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How a viral photo of lemons is helping women detect signs of breast cancer early

The Daily Dot logo The Daily Dot 1/11/2017 Jessica Machado

© The #knowyourlemons campaign by the charity Pink ribbons, 5K runs, illustrations of a hand to breast: The images associated with breast cancer awareness usually have nothing to do with what a cancerous breast looks like—which isn’t very helpful in a woman’s personal fight to stop the disease.

That’s why breast cancer survivor Erin Smith Chieze took to Facebook yesterday to express her frustration over this lack of knowledge among women, who are instead given “games” about postinghearts to spread breast cancer awareness. “We need to give REAL information, not cute hearts,” she wrote in her post. “Without having seen a picture randomly with real information, I wouldn't have known what to look for.”

Chieze said it wasn’t until someone shared a photo not of what breast cancer can feel like, but look like, that she recognized that an indent on her breast was troublesome. She was diagnosed with breast cancer five days later.

Though Chieze couldn't find the original image that caught her attention online, she posted this one with lemons (which has been shared over 600 times as of this publishing) to show that breast cancer can come in a variety of shapes and abnormalities—from retracted nipples to growing veins to skin erosion.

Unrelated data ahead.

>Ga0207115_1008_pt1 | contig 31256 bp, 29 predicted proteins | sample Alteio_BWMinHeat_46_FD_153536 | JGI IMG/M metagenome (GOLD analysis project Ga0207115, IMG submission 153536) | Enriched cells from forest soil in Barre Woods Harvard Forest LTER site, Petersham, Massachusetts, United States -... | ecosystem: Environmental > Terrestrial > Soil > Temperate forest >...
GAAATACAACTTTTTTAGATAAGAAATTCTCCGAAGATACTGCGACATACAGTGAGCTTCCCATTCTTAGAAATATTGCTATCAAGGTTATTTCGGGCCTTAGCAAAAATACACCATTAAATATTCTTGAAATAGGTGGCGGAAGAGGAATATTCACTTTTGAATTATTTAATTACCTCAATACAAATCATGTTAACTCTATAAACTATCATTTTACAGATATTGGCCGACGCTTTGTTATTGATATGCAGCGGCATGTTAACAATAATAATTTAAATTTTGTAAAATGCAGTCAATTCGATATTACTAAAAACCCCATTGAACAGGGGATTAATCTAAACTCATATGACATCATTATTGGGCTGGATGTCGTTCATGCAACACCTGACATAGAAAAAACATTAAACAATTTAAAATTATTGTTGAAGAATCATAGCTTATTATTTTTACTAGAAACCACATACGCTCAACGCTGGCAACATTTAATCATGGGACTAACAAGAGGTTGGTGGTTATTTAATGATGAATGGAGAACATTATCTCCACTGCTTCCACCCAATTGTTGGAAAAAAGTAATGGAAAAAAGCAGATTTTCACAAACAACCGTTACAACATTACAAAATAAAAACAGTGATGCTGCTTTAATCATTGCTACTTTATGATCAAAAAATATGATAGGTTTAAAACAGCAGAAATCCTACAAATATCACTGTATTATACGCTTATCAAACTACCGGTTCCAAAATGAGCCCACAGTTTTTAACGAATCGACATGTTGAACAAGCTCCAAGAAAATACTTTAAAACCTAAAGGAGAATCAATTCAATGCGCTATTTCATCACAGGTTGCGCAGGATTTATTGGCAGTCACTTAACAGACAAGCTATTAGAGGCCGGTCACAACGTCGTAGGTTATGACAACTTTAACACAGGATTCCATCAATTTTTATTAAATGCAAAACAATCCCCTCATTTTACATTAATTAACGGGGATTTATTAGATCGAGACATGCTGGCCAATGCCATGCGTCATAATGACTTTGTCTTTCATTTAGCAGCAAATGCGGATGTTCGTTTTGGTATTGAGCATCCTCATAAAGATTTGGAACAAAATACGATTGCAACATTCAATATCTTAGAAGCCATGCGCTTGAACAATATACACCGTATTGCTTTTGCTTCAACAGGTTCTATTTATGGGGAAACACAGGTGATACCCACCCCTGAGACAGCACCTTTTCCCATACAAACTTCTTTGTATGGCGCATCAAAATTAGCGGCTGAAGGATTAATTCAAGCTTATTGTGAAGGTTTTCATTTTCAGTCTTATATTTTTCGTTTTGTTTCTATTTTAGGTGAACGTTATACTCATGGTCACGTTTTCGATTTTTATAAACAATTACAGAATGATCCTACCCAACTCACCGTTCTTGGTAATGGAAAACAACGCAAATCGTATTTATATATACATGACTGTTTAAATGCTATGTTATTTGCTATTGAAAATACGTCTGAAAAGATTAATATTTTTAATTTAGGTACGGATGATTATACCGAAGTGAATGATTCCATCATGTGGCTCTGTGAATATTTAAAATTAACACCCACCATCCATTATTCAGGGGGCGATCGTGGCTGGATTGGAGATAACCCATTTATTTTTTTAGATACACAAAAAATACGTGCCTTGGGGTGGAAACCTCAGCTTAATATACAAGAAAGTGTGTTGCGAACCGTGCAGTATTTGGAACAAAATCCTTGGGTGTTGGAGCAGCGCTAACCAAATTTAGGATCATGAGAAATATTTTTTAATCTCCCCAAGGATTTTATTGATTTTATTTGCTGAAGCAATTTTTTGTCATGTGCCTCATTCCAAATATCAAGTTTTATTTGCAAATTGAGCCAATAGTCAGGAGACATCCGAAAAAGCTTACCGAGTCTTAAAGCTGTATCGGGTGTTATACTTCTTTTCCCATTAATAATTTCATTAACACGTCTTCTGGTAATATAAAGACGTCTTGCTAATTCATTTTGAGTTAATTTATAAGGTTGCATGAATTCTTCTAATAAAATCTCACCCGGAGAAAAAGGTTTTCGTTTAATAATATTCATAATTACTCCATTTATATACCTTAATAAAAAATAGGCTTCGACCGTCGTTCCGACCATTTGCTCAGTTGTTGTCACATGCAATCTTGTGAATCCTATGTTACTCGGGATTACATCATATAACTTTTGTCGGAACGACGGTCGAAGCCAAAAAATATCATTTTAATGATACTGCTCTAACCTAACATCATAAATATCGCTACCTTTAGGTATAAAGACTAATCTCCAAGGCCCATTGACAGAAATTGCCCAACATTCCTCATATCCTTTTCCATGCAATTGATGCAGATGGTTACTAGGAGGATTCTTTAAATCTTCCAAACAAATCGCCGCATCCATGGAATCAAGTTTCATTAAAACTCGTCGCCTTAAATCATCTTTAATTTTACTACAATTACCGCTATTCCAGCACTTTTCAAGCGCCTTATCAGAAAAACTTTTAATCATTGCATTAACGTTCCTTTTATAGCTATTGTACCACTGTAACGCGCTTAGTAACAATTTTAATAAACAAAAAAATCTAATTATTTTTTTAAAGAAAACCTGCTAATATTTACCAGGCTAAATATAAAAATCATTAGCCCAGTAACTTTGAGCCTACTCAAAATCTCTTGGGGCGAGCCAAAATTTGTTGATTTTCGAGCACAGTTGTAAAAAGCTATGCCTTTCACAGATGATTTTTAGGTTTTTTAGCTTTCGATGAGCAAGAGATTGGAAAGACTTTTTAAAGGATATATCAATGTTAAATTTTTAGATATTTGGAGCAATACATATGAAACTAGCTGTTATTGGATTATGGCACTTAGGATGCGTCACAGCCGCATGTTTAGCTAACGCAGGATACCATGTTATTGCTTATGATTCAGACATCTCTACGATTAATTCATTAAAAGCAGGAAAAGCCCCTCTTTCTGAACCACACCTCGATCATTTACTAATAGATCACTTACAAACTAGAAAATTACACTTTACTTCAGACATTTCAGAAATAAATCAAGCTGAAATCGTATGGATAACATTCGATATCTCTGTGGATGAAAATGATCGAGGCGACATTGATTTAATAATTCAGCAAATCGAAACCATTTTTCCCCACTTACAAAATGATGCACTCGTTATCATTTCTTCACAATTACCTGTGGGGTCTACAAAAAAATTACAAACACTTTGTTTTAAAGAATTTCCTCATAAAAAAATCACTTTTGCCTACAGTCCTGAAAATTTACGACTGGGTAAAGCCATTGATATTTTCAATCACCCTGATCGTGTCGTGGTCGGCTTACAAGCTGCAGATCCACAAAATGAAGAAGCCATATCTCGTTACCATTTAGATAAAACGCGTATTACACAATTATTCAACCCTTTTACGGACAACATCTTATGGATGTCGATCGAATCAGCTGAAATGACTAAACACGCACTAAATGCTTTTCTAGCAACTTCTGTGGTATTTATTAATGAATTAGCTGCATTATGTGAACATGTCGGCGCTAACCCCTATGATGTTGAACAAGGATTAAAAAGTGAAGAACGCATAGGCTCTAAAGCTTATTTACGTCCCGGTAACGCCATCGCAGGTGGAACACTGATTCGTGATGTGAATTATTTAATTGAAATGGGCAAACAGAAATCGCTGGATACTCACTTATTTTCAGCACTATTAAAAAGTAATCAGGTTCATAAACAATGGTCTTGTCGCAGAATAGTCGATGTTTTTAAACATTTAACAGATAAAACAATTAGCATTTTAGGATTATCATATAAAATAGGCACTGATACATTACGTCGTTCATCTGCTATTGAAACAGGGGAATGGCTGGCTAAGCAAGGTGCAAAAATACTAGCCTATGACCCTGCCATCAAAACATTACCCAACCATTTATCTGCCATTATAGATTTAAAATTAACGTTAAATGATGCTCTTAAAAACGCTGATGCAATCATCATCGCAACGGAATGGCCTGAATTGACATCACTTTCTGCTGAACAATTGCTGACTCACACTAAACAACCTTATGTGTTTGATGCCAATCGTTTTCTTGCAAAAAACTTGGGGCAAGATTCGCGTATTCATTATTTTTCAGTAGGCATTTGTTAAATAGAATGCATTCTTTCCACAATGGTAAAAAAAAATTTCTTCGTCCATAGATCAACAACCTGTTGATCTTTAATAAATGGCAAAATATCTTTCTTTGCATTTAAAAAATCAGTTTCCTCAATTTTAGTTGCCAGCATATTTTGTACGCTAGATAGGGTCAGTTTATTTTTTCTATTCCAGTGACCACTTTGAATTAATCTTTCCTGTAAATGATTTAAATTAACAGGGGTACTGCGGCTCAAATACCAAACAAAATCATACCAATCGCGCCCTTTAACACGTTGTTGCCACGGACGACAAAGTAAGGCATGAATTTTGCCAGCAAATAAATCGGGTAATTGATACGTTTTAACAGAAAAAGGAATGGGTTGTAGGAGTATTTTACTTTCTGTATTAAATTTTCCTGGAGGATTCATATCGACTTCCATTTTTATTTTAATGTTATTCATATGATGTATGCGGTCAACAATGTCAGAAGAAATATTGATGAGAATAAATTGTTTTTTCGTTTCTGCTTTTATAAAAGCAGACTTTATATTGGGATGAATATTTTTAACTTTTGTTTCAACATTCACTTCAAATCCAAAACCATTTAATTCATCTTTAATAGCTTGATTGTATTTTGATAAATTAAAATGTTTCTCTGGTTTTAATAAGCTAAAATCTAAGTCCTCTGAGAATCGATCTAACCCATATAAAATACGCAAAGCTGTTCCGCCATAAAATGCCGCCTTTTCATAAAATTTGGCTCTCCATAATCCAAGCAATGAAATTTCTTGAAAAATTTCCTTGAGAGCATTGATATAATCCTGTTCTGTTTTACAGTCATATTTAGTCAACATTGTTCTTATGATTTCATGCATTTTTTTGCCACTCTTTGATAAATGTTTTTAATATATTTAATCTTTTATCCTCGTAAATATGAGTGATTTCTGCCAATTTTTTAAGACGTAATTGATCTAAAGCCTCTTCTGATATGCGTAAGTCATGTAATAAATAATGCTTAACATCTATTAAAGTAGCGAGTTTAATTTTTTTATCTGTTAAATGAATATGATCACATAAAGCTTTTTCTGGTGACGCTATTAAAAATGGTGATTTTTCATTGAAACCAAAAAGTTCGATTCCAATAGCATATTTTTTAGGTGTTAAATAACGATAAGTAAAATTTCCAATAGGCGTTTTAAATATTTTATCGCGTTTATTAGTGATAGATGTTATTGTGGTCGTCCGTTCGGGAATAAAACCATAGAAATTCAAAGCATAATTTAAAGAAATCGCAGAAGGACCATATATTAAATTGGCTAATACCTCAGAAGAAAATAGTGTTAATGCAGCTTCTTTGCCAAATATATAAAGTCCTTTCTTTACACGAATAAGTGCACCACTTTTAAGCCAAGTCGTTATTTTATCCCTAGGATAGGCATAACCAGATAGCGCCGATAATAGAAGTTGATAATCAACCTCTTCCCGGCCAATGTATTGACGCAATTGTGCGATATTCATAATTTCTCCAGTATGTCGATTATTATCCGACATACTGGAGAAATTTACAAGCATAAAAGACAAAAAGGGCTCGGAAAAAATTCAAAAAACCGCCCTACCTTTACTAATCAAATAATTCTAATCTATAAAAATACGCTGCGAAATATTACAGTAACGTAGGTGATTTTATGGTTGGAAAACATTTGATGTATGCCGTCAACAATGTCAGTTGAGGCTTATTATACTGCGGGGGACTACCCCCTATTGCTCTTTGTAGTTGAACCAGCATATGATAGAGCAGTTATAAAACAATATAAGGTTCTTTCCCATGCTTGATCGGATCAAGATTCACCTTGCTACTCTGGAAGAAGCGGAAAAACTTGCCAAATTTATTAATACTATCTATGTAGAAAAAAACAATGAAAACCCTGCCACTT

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Doctors are also telling patients to be more generally aware of how their breasts look and feel to catch any changes, and are moving away from encouraging self-exams. “Research has shown that there are no significant benefits to doing monthly self-exams,” Therese B. Bevers, medical director of the Cancer Prevention Center at M.D. Anderson Cancer Center in Houston, told Women’s Day. “We don’t want to confine women to a specific technique, frequency, or time—it’s more about your overall awareness.”

That one in eight women will be diagnosed with breast cancer in their lifetimes is just another great reason for women to get to know their bodies.

Sex: <p>Sixty percent of women who develop breast cancer don't have a major risk factor other than being a woman. <a href="">Men can develop breast cancer</a>, but it's about 100 times less common in men: Just 2,240 American men were diagnosed with the disease in 2013.</p> Top 10 Risk Factors For Breast Cancer



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